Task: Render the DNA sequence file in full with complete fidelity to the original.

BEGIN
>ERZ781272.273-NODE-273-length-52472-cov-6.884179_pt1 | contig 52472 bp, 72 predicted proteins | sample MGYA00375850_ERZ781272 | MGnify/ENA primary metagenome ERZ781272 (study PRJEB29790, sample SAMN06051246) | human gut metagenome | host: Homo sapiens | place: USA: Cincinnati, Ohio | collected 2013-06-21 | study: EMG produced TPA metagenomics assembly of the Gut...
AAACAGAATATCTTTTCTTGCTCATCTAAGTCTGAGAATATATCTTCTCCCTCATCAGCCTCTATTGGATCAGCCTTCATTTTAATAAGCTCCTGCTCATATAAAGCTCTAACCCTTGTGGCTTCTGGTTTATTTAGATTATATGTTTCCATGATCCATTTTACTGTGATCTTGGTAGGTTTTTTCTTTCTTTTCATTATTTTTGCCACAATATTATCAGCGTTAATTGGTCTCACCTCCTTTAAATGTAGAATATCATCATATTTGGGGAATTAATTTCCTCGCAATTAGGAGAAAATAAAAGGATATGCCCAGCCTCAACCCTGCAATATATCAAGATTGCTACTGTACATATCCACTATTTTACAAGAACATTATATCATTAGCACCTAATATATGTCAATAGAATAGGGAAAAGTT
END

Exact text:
>ERZ781272.273-NODE-273-length-52472-cov-6.884179_pt1 | contig 52472 bp, 72 predicted proteins | sample MGYA00375850_ERZ781272 | MGnify/ENA primary metagenome ERZ781272 (study PRJEB29790, sample SAMN06051246) | human gut metagenome | host: Homo sapiens | place: USA: Cincinnati, Ohio | collected 2013-06-21 | study: EMG produced TPA metagenomics assembly of the Gut...
AAACAGAATATCTTTTCTTGCTCATCTAAGTCTGAGAATATATCTTCTCCCTCATCAGCCTCTATTGGATCAGCCTTCATTTTAATAAGCTCCTGCTCATATAAAGCTCTAACCCTTGTGGCTTCTGGTTTATTTAGATTATATGTTTCCATGATCCATTTTACTGTGATCTTGGTAGGTTTTTTCTTTCTTTTCATTATTTTTGCCACAATATTATCAGCGTTAATTGGTCTCACCTCCTTTAAATGTAGAATATCATCATATTTGGGGAATTAATTTCCTCGCAATTAGGAGAAAATAAAAGGATATGCCCAGCCTCAACCCTGCAATATATCAAGATTGCTACTGTACATATCCACTATTTTACAAGAACATTATATCATTAGCACCTAATATATGTCAATAGAATAGGGAAAAGTT